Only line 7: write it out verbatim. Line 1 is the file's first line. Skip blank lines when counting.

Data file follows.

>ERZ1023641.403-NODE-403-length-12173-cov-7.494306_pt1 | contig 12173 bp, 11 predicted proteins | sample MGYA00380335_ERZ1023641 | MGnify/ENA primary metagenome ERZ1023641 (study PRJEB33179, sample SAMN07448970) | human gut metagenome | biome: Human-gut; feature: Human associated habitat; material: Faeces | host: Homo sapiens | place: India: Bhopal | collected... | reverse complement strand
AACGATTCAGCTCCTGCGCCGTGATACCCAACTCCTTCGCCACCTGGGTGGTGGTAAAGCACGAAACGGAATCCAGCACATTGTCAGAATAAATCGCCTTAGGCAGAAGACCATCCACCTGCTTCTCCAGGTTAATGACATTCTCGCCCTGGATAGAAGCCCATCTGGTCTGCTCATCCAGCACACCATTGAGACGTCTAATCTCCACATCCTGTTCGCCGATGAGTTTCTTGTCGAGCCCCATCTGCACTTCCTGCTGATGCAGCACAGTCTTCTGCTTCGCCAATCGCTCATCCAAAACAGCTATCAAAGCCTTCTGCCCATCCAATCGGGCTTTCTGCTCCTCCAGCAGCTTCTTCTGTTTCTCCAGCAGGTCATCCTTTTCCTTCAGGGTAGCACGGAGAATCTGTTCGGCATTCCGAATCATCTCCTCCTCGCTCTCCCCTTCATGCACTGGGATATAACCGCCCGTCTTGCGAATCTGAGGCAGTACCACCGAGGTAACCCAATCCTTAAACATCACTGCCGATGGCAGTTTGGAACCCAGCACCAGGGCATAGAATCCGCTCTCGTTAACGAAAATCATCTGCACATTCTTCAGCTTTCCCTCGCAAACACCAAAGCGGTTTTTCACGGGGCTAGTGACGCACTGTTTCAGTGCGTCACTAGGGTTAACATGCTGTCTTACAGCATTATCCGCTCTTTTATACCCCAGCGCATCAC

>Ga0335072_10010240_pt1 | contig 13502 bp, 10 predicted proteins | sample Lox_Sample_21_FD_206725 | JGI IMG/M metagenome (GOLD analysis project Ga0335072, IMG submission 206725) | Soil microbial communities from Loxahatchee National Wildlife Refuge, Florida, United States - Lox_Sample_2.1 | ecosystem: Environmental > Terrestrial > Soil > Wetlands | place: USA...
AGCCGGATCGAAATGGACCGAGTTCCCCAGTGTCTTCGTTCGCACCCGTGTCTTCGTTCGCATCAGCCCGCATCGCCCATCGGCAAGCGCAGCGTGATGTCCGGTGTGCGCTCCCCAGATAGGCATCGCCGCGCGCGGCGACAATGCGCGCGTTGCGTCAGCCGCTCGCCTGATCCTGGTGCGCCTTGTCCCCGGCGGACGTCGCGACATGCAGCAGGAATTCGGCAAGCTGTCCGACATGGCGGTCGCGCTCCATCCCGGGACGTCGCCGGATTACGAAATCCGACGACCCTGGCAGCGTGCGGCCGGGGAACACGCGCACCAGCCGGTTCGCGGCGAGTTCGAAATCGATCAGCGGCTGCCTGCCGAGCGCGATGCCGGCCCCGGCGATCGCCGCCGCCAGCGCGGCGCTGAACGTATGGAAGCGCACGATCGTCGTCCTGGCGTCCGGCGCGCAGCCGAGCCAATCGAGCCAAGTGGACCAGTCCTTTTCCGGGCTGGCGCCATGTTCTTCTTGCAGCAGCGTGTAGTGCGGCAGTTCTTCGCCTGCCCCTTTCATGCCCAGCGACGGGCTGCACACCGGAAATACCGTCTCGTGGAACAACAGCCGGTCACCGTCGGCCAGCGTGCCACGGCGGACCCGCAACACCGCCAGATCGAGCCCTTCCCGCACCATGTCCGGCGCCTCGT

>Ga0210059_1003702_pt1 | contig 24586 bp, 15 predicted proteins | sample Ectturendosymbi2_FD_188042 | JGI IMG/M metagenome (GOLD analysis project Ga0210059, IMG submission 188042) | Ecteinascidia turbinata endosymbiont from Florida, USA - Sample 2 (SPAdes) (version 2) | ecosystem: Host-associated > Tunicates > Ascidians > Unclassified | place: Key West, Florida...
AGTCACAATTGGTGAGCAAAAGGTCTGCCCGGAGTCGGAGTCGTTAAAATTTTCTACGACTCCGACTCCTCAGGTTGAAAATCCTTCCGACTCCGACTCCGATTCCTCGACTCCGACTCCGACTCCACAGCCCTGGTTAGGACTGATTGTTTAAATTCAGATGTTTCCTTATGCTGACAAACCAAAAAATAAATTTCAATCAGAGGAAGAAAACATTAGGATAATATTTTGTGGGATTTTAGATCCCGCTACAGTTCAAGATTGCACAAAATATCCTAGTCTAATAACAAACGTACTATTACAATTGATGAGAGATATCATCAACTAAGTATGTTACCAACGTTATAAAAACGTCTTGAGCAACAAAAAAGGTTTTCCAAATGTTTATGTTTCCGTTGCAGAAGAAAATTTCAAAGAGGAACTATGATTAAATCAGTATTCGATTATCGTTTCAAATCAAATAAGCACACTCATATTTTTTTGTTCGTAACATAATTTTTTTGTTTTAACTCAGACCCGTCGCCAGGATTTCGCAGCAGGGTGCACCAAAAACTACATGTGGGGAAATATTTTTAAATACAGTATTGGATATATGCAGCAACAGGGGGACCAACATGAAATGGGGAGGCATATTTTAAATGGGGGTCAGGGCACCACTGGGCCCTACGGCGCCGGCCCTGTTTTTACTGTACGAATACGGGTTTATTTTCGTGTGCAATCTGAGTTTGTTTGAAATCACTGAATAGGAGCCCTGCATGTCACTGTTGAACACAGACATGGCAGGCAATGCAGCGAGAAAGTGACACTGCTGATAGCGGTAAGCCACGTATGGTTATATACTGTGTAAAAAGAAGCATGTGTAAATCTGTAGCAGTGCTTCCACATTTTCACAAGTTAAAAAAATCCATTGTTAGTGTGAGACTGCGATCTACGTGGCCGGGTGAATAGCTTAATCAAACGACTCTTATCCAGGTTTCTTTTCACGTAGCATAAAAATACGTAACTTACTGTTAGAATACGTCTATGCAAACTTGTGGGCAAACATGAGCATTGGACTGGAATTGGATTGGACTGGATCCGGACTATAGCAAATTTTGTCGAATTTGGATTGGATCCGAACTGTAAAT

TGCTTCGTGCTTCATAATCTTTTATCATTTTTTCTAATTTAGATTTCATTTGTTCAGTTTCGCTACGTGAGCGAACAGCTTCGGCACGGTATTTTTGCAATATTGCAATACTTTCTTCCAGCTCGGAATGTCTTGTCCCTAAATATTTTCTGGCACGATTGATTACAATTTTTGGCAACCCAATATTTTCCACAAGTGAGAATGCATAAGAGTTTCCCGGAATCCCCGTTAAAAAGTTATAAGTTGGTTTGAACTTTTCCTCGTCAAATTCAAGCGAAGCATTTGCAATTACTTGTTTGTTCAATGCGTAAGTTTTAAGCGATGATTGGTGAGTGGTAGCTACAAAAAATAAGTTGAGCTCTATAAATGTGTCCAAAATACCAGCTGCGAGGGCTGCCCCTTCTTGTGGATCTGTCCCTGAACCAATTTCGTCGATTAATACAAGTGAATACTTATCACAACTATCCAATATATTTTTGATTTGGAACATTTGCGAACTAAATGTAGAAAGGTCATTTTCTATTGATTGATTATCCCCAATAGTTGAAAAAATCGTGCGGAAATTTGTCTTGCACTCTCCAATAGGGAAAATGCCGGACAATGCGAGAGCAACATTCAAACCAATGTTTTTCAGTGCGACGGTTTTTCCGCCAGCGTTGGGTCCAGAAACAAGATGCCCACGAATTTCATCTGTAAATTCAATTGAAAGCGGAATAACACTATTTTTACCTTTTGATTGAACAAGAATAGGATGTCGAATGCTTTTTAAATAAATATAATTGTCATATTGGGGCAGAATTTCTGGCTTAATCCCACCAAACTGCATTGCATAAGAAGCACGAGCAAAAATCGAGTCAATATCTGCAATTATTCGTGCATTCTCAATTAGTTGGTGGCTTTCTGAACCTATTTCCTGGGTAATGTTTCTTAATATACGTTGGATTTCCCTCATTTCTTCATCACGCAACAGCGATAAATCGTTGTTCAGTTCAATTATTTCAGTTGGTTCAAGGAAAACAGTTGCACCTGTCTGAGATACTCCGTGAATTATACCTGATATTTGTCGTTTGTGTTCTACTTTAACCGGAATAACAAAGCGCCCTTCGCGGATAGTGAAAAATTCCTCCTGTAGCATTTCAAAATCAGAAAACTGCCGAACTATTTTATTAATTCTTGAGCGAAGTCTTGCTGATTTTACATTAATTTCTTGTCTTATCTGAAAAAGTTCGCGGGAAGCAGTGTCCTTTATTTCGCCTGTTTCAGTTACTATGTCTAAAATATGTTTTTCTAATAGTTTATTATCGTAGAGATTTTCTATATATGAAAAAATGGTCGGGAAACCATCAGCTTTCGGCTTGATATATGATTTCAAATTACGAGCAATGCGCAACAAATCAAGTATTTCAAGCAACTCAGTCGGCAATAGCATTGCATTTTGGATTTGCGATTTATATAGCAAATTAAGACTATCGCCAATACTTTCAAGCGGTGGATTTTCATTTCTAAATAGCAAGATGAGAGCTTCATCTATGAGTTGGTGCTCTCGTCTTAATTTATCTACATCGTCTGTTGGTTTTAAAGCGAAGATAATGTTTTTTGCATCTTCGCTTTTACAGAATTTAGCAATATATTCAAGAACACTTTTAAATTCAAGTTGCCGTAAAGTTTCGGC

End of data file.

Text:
TGCTTCGTGCTTCATAATCTTTTATCATTTTTTCTAATTTAGATTTCATTTGTTCAGTTTCGCTACGTGAGCGAACAGCTTCGGCACGGTATTTTTGCAATATTGCAATACTTTCTTCCAGCTCGGAATGTCTTGTCCCTAAATATTTTCTGGCACGATTGATTACAATTTTTGGCAACCCAATATTTTCCACAAGTGAGAATGCATAAGAGTTTCCCGGAATCCCCGTTAAAAAGTTATAAGTTGGTTTGAACTTTTCCTCGTCAAATTCAAGCGAAGCATTTGCAATTACTTGTTTGTTCAATGCGTAAGTTTTAAGCGATGATTGGTGAGTGGTAGCTACAAAAAATAAGTTGAGCTCTATAAATGTGTCCAAAATACCAGCTGCGAGGGCTGCCCCTTCTTGTGGATCTGTCCCTGAACCAATTTCGTCGATTAATACAAGTGAATACTTATCACAACTATCCAATATATTTTTGATTTGGAACATTTGCGAACTAAATGTAGAAAGGTCATTTTCTATTGATTGATTATCCCCAATAGTTGAAAAAATCGTGCGGAAATTTGTCTTGCACTCTCCAATAGGGAAAATGCCGGACAATGCGAGAGCAACATTCAAACCAATGTTTTTCAGTGCGACGGTTTTTCCGCCAGCGTTGGGTCCAGAAACAAGATGCCCACGAATTTCATCTGTAAATTCAATTGAAAGCGGAATAACACTATTTTTACCTTTTGATTGAACAAGAATAGGATGTCGAATGCTTTTTAAATAAATATAATTGTCATATTGGGGCAGAATTTCTGGCTTAATCCCACCAAACTGCATTGCATAAGAAGCACGAGCAAAAATCGAGTCAATATCTGCAATTATTCGTGCATTCTCAATTAGTTGGTGGCTTTCTGAACCTATTTCCTGGGTAATGTTTCTTAATATACGTTGGATTTCCCTCATTTCTTCATCACGCAACAGCGATAAATCGTTGTTCAGTTCAATTATTTCAGTTGGTTCAAGGAAAACAGTTGCACCTGTCTGAGATACTCCGTGAATTATACCTGATATTTGTCGTTTGTGTTCTACTTTAACCGGAATAACAAAGCGCCCTTCGCGGATAGTGAAAAATTCCTCCTGTAGCATTTCAAAATCAGAAAACTGCCGAACTATTTTATTAATTCTTGAGCGAAGTCTTGCTGATTTTACATTAATTTCTTGTCTTATCTGAAAAAGTTCGCGGGAAGCAGTGTCCTTTATTTCGCCTGTTTCAGTTACTATGTCTAAAATATGTTTTTCTAATAGTTTATTATCGTAGAGATTTTCTATATATGAAAAAATGGTCGGGAAACCATCAGCTTTCGGCTTGATATATGATTTCAAATTACGAGCAATGCGCAACAAATCAAGTATTTCAAGCAACTCAGTCGGCAATAGCATTGCATTTTGGATTTGCGATTTATATAGCAAATTAAGACTATCGCCAATACTTTCAAGCGGTGGATTTTCATTTCTAAATAGCAAGATGAGAGCTTCATCTATGAGTTGGTGCTCTCGTCTTAATTTATCTACATCGTCTGTTGGTTTTAAAGCGAAGATAATGTTTTTTGCATCTTCGCTTTTACAGAATTTAGCAATATATTCAAGAACACTTTTAAATTCAAGTTGCCGTAAAGTTTCGGC